acceptable] Same word as in Romans 12:1. His will is “acceptable” to the saints, because the will of their Father. It is also “acceptable “to Himself, both in itself, and because as done by His children it results in acts pleasing to Him.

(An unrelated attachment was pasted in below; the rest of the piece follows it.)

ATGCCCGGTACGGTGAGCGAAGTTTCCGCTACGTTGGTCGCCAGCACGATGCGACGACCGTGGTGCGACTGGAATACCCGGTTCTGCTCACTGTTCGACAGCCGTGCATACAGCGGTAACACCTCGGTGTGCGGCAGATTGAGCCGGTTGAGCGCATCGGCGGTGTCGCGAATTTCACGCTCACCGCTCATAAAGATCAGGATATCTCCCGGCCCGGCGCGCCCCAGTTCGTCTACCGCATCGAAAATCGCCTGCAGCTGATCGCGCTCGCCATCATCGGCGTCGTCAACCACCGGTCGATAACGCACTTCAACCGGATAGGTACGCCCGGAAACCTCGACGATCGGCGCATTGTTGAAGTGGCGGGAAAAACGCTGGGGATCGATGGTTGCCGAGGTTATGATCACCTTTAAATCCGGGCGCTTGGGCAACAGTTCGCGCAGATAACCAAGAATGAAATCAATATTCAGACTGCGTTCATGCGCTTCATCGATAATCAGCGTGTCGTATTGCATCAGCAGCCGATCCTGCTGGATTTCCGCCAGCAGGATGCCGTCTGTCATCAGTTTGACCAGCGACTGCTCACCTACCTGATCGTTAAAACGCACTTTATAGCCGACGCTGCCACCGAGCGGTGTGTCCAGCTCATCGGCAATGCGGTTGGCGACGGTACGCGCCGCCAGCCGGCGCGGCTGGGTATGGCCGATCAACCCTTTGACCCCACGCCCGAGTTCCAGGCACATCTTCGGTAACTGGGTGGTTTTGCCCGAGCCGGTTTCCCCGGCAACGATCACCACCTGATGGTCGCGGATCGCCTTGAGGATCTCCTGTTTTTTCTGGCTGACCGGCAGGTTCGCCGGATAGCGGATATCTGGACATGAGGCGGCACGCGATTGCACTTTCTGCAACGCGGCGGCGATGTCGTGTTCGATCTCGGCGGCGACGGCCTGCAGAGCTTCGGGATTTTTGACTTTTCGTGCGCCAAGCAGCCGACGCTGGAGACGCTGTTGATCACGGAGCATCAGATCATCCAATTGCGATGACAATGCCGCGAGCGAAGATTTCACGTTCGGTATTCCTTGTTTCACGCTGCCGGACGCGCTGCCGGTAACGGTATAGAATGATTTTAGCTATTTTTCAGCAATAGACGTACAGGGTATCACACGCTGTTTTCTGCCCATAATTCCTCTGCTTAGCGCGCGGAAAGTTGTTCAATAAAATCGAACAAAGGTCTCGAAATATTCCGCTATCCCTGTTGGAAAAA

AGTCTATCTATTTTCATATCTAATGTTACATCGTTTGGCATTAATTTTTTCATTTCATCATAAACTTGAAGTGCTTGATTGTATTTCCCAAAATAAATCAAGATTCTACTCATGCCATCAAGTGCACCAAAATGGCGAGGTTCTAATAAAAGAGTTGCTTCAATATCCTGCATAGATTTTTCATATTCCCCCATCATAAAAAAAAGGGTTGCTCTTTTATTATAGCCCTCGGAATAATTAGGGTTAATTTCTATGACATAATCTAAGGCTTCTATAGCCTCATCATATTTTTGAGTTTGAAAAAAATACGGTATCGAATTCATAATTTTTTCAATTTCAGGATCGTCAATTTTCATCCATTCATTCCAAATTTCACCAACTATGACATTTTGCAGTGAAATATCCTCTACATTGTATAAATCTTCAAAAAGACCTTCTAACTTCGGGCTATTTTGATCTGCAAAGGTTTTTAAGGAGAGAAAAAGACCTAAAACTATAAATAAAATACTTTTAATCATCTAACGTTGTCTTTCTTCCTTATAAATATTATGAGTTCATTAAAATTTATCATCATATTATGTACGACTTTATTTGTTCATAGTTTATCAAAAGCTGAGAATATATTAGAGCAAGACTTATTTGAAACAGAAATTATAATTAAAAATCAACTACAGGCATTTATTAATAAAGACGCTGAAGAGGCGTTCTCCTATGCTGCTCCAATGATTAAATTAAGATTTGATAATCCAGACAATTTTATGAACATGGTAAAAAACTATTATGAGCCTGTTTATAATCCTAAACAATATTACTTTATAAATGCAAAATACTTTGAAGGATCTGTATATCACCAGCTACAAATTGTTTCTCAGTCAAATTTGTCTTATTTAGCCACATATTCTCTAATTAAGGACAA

perfect] In wisdom and love, whatever perplexities becloud it.Romans 12:2. Μὴ συσχηματίζεσθεἀλλὰ μεταμορφοῦσθε) μορφὴ, form, conformation, denotes something more inward and thoroughly finished, than σχῆμα, fashion or external appearance [habitus].—Comp. Php 2:6; Php 2:8; Php 3:21. The external appearance of the saints should not be inconsistent with the internal form [conformation].—αἰῶνι, to the world) which neglects the will of God, and is entirely devoted to selfish pursuits.—δοκιμάζειν, to prove [approve by testing]) This also refers to that new μορφὴν, form. The antithesis is in ch. Romans 1:28. [While a man’s mind continues in its original condition (the old man), how sagacious soever he may be, he cannot prove the will of God. He will endeavour to defend at one time this, and at another that (objectionable thing), thinking that God is such a one as himself.—V. g.]—[128] και τέλειον, and perfect) He, who presents [his body] an oblation, living, holy, acceptable, knows the will of God as good, requiring what is living and holy, acceptable, and, with the progress of believers [in course of time, as believers make progress] perfect. [They by unworthy means shun this perfect will, who are continually seeking after such things as they are at liberty still to engage in without sin (as they think). The conduct of such men as these resembles that of the traveller, who takes a delight in walking, not in the safe path, but without necessity on the extreme verge of the bank.—V. g.]